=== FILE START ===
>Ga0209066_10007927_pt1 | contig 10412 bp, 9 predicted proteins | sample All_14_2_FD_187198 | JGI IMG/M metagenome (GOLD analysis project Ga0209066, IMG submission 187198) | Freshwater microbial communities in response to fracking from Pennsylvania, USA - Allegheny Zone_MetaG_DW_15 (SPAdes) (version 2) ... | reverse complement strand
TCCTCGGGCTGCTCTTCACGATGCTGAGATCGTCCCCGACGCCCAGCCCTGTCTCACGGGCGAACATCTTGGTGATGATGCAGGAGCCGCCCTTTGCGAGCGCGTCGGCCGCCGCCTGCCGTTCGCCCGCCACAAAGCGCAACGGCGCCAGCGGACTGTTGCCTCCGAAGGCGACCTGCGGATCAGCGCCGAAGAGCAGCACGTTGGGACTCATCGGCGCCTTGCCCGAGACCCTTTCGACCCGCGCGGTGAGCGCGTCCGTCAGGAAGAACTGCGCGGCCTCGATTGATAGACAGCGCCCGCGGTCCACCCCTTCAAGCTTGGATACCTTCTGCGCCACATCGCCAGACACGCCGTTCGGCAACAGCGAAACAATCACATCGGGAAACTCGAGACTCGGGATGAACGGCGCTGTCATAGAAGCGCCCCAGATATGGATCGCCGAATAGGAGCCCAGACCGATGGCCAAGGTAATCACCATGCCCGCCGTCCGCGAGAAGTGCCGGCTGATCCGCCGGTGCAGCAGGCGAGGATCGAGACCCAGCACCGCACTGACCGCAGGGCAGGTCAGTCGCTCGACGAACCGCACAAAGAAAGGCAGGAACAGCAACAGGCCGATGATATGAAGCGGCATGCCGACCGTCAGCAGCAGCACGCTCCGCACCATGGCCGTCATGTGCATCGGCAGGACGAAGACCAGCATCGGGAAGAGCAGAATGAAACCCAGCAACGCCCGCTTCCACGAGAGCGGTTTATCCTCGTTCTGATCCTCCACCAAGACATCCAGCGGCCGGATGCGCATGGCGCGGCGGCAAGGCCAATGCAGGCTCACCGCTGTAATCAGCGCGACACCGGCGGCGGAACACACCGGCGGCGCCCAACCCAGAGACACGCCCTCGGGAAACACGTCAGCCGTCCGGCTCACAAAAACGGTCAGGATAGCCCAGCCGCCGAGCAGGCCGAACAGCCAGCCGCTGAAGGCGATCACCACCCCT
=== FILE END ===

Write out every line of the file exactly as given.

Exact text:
>Ga0209066_10007927_pt1 | contig 10412 bp, 9 predicted proteins | sample All_14_2_FD_187198 | JGI IMG/M metagenome (GOLD analysis project Ga0209066, IMG submission 187198) | Freshwater microbial communities in response to fracking from Pennsylvania, USA - Allegheny Zone_MetaG_DW_15 (SPAdes) (version 2) ... | reverse complement strand
TCCTCGGGCTGCTCTTCACGATGCTGAGATCGTCCCCGACGCCCAGCCCTGTCTCACGGGCGAACATCTTGGTGATGATGCAGGAGCCGCCCTTTGCGAGCGCGTCGGCCGCCGCCTGCCGTTCGCCCGCCACAAAGCGCAACGGCGCCAGCGGACTGTTGCCTCCGAAGGCGACCTGCGGATCAGCGCCGAAGAGCAGCACGTTGGGACTCATCGGCGCCTTGCCCGAGACCCTTTCGACCCGCGCGGTGAGCGCGTCCGTCAGGAAGAACTGCGCGGCCTCGATTGATAGACAGCGCCCGCGGTCCACCCCTTCAAGCTTGGATACCTTCTGCGCCACATCGCCAGACACGCCGTTCGGCAACAGCGAAACAATCACATCGGGAAACTCGAGACTCGGGATGAACGGCGCTGTCATAGAAGCGCCCCAGATATGGATCGCCGAATAGGAGCCCAGACCGATGGCCAAGGTAATCACCATGCCCGCCGTCCGCGAGAAGTGCCGGCTGATCCGCCGGTGCAGCAGGCGAGGATCGAGACCCAGCACCGCACTGACCGCAGGGCAGGTCAGTCGCTCGACGAACCGCACAAAGAAAGGCAGGAACAGCAACAGGCCGATGATATGAAGCGGCATGCCGACCGTCAGCAGCAGCACGCTCCGCACCATGGCCGTCATGTGCATCGGCAGGACGAAGACCAGCATCGGGAAGAGCAGAATGAAACCCAGCAACGCCCGCTTCCACGAGAGCGGTTTATCCTCGTTCTGATCCTCCACCAAGACATCCAGCGGCCGGATGCGCATGGCGCGGCGGCAAGGCCAATGCAGGCTCACCGCTGTAATCAGCGCGACACCGGCGGCGGAACACACCGGCGGCGCCCAACCCAGAGACACGCCCTCGGGAAACACGTCAGCCGTCCGGCTCACAAAAACGGTCAGGATAGCCCAGCCGCCGAGCAGGCCGAACAGCCAGCCGCTGAAGGCGATCACCACCCCT